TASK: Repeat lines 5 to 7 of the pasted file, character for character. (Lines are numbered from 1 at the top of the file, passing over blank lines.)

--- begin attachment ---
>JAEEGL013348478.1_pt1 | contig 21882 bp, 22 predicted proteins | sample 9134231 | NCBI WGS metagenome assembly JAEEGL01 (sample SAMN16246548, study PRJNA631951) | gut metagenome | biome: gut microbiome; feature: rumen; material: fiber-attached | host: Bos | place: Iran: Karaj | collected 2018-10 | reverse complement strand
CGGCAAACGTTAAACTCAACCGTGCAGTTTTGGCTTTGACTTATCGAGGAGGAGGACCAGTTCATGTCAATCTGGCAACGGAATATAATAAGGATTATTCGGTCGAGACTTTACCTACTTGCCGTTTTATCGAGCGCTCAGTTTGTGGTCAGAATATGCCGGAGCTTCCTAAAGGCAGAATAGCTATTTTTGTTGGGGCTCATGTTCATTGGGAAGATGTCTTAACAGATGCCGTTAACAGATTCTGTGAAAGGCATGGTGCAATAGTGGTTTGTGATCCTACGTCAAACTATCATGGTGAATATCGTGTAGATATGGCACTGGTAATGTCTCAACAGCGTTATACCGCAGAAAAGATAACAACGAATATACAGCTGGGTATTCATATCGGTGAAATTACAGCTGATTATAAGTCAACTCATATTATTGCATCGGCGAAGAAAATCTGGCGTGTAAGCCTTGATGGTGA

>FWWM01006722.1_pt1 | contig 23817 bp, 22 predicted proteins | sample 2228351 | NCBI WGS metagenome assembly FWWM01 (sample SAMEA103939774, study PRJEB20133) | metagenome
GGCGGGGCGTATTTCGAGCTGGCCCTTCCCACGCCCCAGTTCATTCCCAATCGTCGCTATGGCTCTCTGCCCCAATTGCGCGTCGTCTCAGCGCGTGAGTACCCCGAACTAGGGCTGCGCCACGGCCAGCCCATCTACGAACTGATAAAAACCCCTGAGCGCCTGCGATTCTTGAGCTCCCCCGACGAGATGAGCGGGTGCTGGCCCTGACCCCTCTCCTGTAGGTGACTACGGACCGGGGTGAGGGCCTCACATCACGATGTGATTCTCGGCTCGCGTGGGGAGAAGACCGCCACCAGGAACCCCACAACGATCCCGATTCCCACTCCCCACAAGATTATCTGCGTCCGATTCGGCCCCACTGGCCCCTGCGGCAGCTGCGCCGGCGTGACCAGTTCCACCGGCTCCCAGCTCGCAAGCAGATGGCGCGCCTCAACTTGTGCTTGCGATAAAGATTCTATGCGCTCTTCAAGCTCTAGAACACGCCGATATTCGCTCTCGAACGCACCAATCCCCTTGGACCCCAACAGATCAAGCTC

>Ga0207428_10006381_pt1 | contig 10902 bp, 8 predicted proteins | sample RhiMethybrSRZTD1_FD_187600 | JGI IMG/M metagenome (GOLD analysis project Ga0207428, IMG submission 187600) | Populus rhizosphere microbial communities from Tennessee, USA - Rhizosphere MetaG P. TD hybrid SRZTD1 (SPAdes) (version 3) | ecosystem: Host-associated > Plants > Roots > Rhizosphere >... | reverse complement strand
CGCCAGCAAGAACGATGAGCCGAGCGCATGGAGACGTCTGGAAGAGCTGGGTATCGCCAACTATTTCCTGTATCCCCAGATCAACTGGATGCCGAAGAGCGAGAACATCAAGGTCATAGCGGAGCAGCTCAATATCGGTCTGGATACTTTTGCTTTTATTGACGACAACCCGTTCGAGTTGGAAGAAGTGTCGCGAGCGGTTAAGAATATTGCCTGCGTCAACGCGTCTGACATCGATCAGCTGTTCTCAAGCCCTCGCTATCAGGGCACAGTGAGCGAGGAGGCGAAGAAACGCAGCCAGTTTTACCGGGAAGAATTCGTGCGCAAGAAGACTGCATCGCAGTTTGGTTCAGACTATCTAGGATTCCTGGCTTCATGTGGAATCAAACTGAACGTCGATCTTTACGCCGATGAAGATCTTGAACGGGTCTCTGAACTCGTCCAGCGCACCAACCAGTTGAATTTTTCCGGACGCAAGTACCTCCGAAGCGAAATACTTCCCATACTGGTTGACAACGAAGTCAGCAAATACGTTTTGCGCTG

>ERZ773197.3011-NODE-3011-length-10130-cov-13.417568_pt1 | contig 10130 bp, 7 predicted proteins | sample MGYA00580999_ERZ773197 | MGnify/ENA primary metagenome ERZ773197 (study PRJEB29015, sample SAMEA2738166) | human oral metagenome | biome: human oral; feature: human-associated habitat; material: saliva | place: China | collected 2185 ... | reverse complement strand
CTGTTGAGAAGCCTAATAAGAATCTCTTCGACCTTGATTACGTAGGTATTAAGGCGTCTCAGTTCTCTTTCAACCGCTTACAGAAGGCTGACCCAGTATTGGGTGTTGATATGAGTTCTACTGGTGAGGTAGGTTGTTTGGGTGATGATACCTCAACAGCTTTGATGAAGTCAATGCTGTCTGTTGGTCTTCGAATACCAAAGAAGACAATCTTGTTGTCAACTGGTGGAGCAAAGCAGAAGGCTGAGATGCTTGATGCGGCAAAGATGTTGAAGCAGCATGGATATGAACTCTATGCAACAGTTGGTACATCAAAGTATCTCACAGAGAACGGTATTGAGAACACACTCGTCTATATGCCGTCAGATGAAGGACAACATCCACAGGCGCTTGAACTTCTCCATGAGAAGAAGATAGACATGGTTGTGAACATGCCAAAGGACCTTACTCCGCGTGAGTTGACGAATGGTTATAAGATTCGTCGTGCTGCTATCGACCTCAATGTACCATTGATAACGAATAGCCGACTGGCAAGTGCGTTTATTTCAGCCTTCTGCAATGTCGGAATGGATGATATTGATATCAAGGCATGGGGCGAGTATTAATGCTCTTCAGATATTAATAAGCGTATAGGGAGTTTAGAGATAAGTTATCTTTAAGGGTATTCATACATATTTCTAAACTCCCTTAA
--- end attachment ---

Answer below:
>Ga0207428_10006381_pt1 | contig 10902 bp, 8 predicted proteins | sample RhiMethybrSRZTD1_FD_187600 | JGI IMG/M metagenome (GOLD analysis project Ga0207428, IMG submission 187600) | Populus rhizosphere microbial communities from Tennessee, USA - Rhizosphere MetaG P. TD hybrid SRZTD1 (SPAdes) (version 3) | ecosystem: Host-associated > Plants > Roots > Rhizosphere >... | reverse complement strand
CGCCAGCAAGAACGATGAGCCGAGCGCATGGAGACGTCTGGAAGAGCTGGGTATCGCCAACTATTTCCTGTATCCCCAGATCAACTGGATGCCGAAGAGCGAGAACATCAAGGTCATAGCGGAGCAGCTCAATATCGGTCTGGATACTTTTGCTTTTATTGACGACAACCCGTTCGAGTTGGAAGAAGTGTCGCGAGCGGTTAAGAATATTGCCTGCGTCAACGCGTCTGACATCGATCAGCTGTTCTCAAGCCCTCGCTATCAGGGCACAGTGAGCGAGGAGGCGAAGAAACGCAGCCAGTTTTACCGGGAAGAATTCGTGCGCAAGAAGACTGCATCGCAGTTTGGTTCAGACTATCTAGGATTCCTGGCTTCATGTGGAATCAAACTGAACGTCGATCTTTACGCCGATGAAGATCTTGAACGGGTCTCTGAACTCGTCCAGCGCACCAACCAGTTGAATTTTTCCGGACGCAAGTACCTCCGAAGCGAAATACTTCCCATACTGGTTGACAACGAAGTCAGCAAATACGTTTTGCGCTG

>ERZ773197.3011-NODE-3011-length-10130-cov-13.417568_pt1 | contig 10130 bp, 7 predicted proteins | sample MGYA00580999_ERZ773197 | MGnify/ENA primary metagenome ERZ773197 (study PRJEB29015, sample SAMEA2738166) | human oral metagenome | biome: human oral; feature: human-associated habitat; material: saliva | place: China | collected 2185 ... | reverse complement strand